All studies involving human subjects or human tissue must be in accordance with the principles set out in the Declaration of Helsinki and must have been formally approved by the appropriate institutional review board, ethical review committee, or equivalent. All manuscripts should indicate that such approval was obtained. The study populations should be described in detail. In many studies details of age, race, and sex are important. In experiments involving any significant risk or discomfort to subjects, it should be documented that informed consent was obtained from the subjects and that an institutional human research committee had approved the investigations. In text, tables and figures of subjects must be identified by number or letter rather than by initials or names. Photographs of patients' faces should be included only if scientifically relevant. Authors should obtain written consent from the patient for use of such photographs.


ETHICAL GUIDELINES FOR PUBLICATION OF RESEARCH IN Journals of Nikan Research Institute
The Editorial Board is keenly aware of the importance of formulating and disseminating rules of good conduct for authors, reviewers, and editors. Equally important is the establishment of due process for alleged or apparent improprieties. The Ethical Committee of The Nikan Research Institute has approved the following Ethical Guidelines for our Editorial Board, reviewers, and authors submitting manuscripts. The following statement is not meant to be all-inclusive but is provided in sufficient detail to give a clear understanding of ethical considerations to all concerned.

Introduction
The fundamentals of good conduct as they apply to research are honesty, fairness, good manners, and the subordination of self-interest to the common interest of our profession and our society. In these notes, the Editorial Board sets forth its rules of good conduct for authors, reviewers, and editors.

Obligations of Authors

Authorship Conditions
An author should have participated in either the conception or planning of the work, the interpretation of the results and the writing of the paper. An acknowledgment accompanying the paper is appropriate recognition for others who have contributed to a lesser extent, e.g., provision of clones, antisera or cell lines, or reading and reviewing manuscripts in draft. The signature of each author on the Affirmation of Originality and Copyright Release form that must be submitted with the manuscript indicates that all authors have had a part in the writing and final editing of the report, all have been given a copy of the manuscript, all have approved the final version of the manuscript, and all are prepared to take public responsibility for the work, sharing responsibility and accountability for the results.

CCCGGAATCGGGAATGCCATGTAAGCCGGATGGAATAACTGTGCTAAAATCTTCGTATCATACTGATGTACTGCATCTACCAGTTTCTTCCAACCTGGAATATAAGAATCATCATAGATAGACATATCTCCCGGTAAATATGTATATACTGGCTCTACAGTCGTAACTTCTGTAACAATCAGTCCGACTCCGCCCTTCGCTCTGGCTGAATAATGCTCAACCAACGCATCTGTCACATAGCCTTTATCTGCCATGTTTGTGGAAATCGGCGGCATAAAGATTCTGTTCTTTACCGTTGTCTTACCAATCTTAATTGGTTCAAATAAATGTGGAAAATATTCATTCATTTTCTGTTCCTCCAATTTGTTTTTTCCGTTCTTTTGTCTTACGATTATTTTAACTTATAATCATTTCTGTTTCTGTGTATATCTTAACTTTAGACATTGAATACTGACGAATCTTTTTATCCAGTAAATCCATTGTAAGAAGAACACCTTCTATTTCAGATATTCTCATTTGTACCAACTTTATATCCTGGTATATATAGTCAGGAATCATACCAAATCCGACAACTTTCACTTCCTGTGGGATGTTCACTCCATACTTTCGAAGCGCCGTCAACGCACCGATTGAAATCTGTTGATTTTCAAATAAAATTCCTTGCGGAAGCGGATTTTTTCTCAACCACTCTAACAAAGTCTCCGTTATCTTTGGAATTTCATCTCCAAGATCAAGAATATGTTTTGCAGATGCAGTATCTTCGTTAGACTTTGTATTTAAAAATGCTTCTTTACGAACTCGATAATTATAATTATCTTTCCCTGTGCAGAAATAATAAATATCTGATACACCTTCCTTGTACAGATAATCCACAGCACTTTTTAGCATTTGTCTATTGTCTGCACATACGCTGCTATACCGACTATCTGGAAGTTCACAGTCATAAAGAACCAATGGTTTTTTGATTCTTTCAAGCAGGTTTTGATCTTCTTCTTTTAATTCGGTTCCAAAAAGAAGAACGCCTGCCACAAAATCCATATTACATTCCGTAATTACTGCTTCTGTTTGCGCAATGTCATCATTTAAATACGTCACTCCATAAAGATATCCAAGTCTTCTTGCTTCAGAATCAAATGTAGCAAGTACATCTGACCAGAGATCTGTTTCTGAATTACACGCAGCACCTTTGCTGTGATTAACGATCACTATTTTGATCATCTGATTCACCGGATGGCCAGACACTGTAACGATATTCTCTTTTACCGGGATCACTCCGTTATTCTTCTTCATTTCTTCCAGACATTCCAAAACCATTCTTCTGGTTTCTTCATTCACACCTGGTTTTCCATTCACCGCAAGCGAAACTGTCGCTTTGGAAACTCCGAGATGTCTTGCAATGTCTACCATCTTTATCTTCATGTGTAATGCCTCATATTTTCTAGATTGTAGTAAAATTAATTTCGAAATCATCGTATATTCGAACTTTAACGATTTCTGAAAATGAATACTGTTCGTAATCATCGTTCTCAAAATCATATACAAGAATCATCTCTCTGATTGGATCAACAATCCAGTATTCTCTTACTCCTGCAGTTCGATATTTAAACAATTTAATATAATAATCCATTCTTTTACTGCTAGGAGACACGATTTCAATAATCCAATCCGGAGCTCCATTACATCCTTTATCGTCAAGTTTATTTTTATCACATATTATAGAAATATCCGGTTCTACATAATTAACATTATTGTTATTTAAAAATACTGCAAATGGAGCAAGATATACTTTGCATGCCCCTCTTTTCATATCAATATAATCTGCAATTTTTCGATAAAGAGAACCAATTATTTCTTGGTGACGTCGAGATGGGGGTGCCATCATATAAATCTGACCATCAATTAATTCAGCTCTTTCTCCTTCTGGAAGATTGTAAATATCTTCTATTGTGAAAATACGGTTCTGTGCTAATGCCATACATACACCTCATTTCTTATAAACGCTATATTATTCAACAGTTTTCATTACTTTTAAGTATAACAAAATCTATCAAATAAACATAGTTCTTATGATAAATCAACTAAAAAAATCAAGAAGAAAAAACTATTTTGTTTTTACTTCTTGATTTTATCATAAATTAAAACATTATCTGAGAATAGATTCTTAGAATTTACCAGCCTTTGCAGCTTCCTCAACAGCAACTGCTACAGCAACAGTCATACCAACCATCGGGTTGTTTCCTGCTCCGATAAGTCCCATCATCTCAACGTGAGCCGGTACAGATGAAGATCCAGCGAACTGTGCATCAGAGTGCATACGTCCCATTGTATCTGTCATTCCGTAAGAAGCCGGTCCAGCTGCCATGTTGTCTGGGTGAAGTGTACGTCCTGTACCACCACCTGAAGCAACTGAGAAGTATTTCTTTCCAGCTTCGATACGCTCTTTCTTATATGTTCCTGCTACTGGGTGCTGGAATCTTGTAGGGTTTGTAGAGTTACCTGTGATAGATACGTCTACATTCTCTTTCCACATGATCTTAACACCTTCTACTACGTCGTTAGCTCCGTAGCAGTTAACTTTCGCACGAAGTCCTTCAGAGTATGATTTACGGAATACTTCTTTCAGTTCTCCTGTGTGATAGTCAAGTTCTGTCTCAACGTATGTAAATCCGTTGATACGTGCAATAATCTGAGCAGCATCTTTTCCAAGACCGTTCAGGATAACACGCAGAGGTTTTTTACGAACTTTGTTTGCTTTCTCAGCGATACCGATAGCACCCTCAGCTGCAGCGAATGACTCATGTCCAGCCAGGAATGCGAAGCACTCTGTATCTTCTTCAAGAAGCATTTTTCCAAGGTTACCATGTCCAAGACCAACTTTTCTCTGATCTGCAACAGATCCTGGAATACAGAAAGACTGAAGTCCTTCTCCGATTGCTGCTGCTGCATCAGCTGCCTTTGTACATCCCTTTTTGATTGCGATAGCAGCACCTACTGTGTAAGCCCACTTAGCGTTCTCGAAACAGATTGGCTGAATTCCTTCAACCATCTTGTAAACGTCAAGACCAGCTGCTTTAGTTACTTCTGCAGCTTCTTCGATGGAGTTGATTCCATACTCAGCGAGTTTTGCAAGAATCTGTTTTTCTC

Authorship Obligations
The foremost obligation of an author is to present a clear, honest, accurate, and complete account of the research performed. Each manuscript should describe a complete study or a completed phase of an extended study. Fragmentation of reports should be avoided. When some of the results are to appear in another journal, in publications of congresses, symposia, workshops, etc., details plus a copy of the other paper(s) should be supplied to the editor. Any preliminary accounts or abstracts of the work, already published, must be referenced in the complete report.
The author has an obligation to: 1) describe the work in sufficient detail to allow others to repeat the work; 2) adhere to the journals' policy regarding preparation of digital images as outlined below; 3) include all relevant data, including those which may not support the hypothesis being tested; 4) cite those publications which have a direct bearing on the novelty and interpretation of the results; 5) make unique resources available to other investigators for academic research purposes, as a condition of publication. The Nikan Research Institute endorses the philosophy of open exchange of research materials and requires this; 6) ensure no substitution, addition, or deletion of data or text during the proof correction process (after acceptance). Answers to author queries and changes to typographical or printer's errors may be made to proofs. Any other changes will require that the proofs be returned to the editorial office for re-review of the manuscript; 7) If there are any additions, deletions, or changes in position of the names that appear in the authorship line of the originally submitted manuscript, the corresponding author must send to the Editorial Board a brief letter, signed by all authors, stating that they agree to the change.

Image Integrity
When preparing digital images, authors must adhere to the following guidelines (as stated in Reference 8):
•    No specific feature within an image may be enhanced, obscured, moved, removed, or introduced.